“Subterranean Homeboy Blues” starred Cynthia Nixon, who, in a story ripped from the Bernie Goetz headlines from the 1980s, shoots two black men on the subway. Was it self-defense or revenge? The title’s an ode to Dylan’s “Subterranean Homesick Blues.” Still doesn’t make any sense.
STRANGEST DEFENSE ATTORNEY
Lennie Briscoe. Actually, the defense attorney portrayed by Jerry Orbach was named Frank Lehrmann. Orbach played a lawyer in the second season, before Lennie came to life – and the series – in the third season. I didn’t know that the first time I saw the episode, which was obviously in a rerun. I think I saw it when Law & Order aired on A&E, before it found its home on TNT. At first I wondered, “Wait, did Lennie become a defense attorney after leaving the force? Considering the contempt he had for lawyers, that’d be weird. Or did he become a cop after first serving as a lawyer? That’d be even stranger.” Obviously it was neither of those scenarios. Chris Noth and Paul Sorvino worked as the detectives that season. Orbach soon replaced Sorvino and Lennie Briscoe – the best character on the show – was born.
LEAST-FAVORITE INTERROGATION TACTIC
Detective Curtis – the dashing Benjamin Bratt – loved to threaten suspects with the lethal injection. “They’ll strap you down, put a needle in your arm…” Sometimes the criminal cracked, occasionally they scoffed. Sounded tough. A smart crook wouldn’t have crumbled, not if he knew his history. New York State hasn’t executed anyone since 1963. The state supreme court ruled it unconstitutional in 2004. But way before that, when Curtis worked cases with Lennie, there was little chance a killer would actually ever be put to death. Still, the threat of the death penalty allowed Curtis to intimidate suspects and gave McCoy a chance to wrestle with his conscience while being berated by his assistant DAs about the wrongness of the act.
Seems impossible to pick one, but creepy children have haunted me since I was a kid and Ralphie Glick – who had just become a vampire, and not one of the hip types that rule the box office these days – floated outside the window of his brother’s bedroom in Salem’s Lot, scratched the glass and asked to be let inside. So the character of Jenny Brandt in the season 10 episode “Killerz” proved especially disturbing. Actress Hallee Hirsh played Jenny, who kills a little boy and stuffs him in a sewer pipe, but not before pulling his pants down and sticking a battery in his mouth. Detectives originally focus on an adult, before zeroing in on the sociopathic Jenny, who’s just 10 years old. She can’t be tried as an adult – no lethal injection for her, Detective Curtis! – and she ends up back in her mother’s custody, after the state fails to get her placed into a hospital. The episode ends with Jenny eyeing another little boy in the hallway. McCoy and Angie Harmon’s Abbie Carmichael look on. We know she’s evil. We know she’ll kill again, whether it’s as a kid or a grown-up. Fade to credits.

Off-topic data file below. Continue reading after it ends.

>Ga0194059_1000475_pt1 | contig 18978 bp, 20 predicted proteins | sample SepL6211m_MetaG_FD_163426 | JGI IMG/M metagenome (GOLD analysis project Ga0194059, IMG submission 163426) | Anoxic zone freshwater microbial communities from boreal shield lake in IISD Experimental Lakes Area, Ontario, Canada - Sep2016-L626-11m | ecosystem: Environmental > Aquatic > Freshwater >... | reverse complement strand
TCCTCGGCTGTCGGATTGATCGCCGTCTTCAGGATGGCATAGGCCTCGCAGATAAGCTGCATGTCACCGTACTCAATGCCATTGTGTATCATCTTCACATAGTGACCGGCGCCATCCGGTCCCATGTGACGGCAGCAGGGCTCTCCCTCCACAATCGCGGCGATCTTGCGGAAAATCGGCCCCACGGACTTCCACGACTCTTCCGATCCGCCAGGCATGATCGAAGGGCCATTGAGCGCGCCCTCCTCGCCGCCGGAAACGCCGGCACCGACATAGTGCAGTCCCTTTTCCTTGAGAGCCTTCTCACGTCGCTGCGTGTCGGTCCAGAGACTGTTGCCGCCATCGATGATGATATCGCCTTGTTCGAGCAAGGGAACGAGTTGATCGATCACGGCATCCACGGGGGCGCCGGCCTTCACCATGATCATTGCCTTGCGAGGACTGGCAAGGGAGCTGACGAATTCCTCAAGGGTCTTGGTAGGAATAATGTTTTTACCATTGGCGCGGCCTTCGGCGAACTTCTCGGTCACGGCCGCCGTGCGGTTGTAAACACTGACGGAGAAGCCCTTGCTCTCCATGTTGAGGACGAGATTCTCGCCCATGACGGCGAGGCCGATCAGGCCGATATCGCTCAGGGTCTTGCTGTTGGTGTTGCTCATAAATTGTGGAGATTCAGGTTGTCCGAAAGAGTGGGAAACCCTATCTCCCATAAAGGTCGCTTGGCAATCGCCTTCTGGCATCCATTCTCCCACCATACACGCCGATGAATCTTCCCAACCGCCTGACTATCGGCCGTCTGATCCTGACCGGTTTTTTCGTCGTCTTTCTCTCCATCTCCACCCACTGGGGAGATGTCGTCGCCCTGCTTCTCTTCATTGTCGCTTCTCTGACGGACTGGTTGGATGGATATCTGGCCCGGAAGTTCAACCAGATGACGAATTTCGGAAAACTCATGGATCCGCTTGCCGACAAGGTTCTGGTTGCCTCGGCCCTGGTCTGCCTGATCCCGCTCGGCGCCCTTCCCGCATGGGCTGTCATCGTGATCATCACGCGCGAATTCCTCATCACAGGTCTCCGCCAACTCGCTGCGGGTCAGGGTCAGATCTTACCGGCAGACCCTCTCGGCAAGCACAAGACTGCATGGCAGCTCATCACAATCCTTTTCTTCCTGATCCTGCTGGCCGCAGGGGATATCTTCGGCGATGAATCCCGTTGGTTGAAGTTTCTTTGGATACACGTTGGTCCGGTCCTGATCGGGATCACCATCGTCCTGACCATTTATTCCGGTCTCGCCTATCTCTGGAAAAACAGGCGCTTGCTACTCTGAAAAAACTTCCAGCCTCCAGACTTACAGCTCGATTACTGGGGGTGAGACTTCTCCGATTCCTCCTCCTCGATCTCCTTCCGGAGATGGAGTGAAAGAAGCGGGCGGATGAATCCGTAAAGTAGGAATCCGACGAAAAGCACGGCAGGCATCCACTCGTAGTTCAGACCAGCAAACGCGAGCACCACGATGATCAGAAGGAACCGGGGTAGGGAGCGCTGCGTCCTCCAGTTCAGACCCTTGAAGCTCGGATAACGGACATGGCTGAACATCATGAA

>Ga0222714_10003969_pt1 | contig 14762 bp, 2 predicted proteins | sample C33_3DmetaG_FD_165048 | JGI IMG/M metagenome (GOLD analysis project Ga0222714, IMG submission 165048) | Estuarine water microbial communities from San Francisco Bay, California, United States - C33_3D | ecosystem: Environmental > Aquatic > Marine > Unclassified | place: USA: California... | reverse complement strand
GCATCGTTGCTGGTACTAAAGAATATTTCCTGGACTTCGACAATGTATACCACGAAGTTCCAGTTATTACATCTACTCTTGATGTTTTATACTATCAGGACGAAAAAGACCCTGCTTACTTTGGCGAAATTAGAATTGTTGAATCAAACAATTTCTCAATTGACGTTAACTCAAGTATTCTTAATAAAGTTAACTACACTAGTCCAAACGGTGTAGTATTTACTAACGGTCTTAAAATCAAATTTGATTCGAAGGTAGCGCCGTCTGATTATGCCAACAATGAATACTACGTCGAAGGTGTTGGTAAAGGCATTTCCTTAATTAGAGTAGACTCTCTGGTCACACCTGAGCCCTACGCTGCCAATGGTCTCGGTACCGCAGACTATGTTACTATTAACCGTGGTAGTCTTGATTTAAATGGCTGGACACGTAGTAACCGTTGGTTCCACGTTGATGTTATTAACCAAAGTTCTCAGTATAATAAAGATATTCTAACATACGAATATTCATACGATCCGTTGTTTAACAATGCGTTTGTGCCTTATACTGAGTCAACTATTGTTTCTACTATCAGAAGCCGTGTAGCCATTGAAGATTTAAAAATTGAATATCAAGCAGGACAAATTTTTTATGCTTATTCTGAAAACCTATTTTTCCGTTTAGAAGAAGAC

The comedian Larry Miller played a guy named Michael Dobson, who had a thing for killing wives. The first time he got away with it, as police discovered too late a videotape linking Dobson with the hitman who shot the wife. All the while Miller/Dobson insults the police and prosecutors, leading them on, taunting and teasing. You kind of want him to get away with it, and he does.
He returned two years later, with another dead wife and more insults for the prosecution. This time he gets convicted when a woman who would have been Mrs. Dobson III rats him out. His final disgusted line?
I had a thing for the episodes that ended with the defendant escaping, only to be killed in the end, done in by his own impulses and lack of control. Not sure how that goes with my opposition to the death penalty. Hypocritical might be the word.
In season seven, a serial rapist played by Burt Young of Rocky fame is suspected in a murder. A lack of evidence leads to one of McCoy’s classic out-of-the-box tactics. He orders the detectives to harass the rapist, while also trying to get him locked away for the good of the community. Finally the rapist snaps and tries killing his daughter’s roommate. The daughter had stood by her dad, but finally stands up to him, killing him and saving the roommate. McCoy is not disappointed the rapist won’t ever have to stand trial.
Another time, a murderer gets off by seducing one of the jurors, only to end up killed by her when he attacks her in her own apartment. Again we’re left satisfied that justice has been done. Or has it?